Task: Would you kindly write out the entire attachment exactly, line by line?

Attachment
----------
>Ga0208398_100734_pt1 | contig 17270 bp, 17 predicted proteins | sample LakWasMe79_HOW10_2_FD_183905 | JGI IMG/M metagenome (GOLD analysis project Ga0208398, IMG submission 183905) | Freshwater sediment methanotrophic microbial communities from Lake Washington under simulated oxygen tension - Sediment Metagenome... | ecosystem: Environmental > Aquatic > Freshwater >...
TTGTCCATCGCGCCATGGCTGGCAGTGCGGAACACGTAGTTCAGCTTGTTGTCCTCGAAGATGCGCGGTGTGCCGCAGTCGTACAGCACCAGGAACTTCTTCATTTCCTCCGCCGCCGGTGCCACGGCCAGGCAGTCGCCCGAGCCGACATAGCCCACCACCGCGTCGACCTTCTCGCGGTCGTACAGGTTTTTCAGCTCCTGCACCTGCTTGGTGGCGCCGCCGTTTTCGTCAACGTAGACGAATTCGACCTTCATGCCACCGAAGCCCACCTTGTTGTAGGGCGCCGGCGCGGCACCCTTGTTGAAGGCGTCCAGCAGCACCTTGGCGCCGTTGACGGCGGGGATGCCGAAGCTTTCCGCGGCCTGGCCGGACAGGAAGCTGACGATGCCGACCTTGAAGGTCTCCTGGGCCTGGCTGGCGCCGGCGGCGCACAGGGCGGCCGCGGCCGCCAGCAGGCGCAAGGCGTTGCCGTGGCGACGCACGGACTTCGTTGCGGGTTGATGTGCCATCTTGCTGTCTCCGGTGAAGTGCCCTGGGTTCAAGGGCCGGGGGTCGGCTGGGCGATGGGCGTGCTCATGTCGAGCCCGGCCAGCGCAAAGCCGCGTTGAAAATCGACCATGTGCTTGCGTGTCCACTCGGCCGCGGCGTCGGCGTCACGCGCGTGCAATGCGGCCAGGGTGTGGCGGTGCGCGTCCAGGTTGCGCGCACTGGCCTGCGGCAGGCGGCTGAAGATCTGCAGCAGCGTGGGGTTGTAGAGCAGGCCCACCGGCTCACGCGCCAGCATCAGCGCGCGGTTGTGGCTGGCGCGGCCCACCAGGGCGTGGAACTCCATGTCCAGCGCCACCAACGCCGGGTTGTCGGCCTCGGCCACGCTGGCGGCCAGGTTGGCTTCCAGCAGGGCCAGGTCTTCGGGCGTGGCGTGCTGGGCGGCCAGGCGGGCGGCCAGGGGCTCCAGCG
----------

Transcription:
>Ga0208398_100734_pt1 | contig 17270 bp, 17 predicted proteins | sample LakWasMe79_HOW10_2_FD_183905 | JGI IMG/M metagenome (GOLD analysis project Ga0208398, IMG submission 183905) | Freshwater sediment methanotrophic microbial communities from Lake Washington under simulated oxygen tension - Sediment Metagenome... | ecosystem: Environmental > Aquatic > Freshwater >...
TTGTCCATCGCGCCATGGCTGGCAGTGCGGAACACGTAGTTCAGCTTGTTGTCCTCGAAGATGCGCGGTGTGCCGCAGTCGTACAGCACCAGGAACTTCTTCATTTCCTCCGCCGCCGGTGCCACGGCCAGGCAGTCGCCCGAGCCGACATAGCCCACCACCGCGTCGACCTTCTCGCGGTCGTACAGGTTTTTCAGCTCCTGCACCTGCTTGGTGGCGCCGCCGTTTTCGTCAACGTAGACGAATTCGACCTTCATGCCACCGAAGCCCACCTTGTTGTAGGGCGCCGGCGCGGCACCCTTGTTGAAGGCGTCCAGCAGCACCTTGGCGCCGTTGACGGCGGGGATGCCGAAGCTTTCCGCGGCCTGGCCGGACAGGAAGCTGACGATGCCGACCTTGAAGGTCTCCTGGGCCTGGCTGGCGCCGGCGGCGCACAGGGCGGCCGCGGCCGCCAGCAGGCGCAAGGCGTTGCCGTGGCGACGCACGGACTTCGTTGCGGGTTGATGTGCCATCTTGCTGTCTCCGGTGAAGTGCCCTGGGTTCAAGGGCCGGGGGTCGGCTGGGCGATGGGCGTGCTCATGTCGAGCCCGGCCAGCGCAAAGCCGCGTTGAAAATCGACCATGTGCTTGCGTGTCCACTCGGCCGCGGCGTCGGCGTCACGCGCGTGCAATGCGGCCAGGGTGTGGCGGTGCGCGTCCAGGTTGCGCGCACTGGCCTGCGGCAGGCGGCTGAAGATCTGCAGCAGCGTGGGGTTGTAGAGCAGGCCCACCGGCTCACGCGCCAGCATCAGCGCGCGGTTGTGGCTGGCGCGGCCCACCAGGGCGTGGAACTCCATGTCCAGCGCCACCAACGCCGGGTTGTCGGCCTCGGCCACGCTGGCGGCCAGGTTGGCTTCCAGCAGGGCCAGGTCTTCGGGCGTGGCGTGCTGGGCGGCCAGGCGGGCGGCCAGGGGCTCCAGCG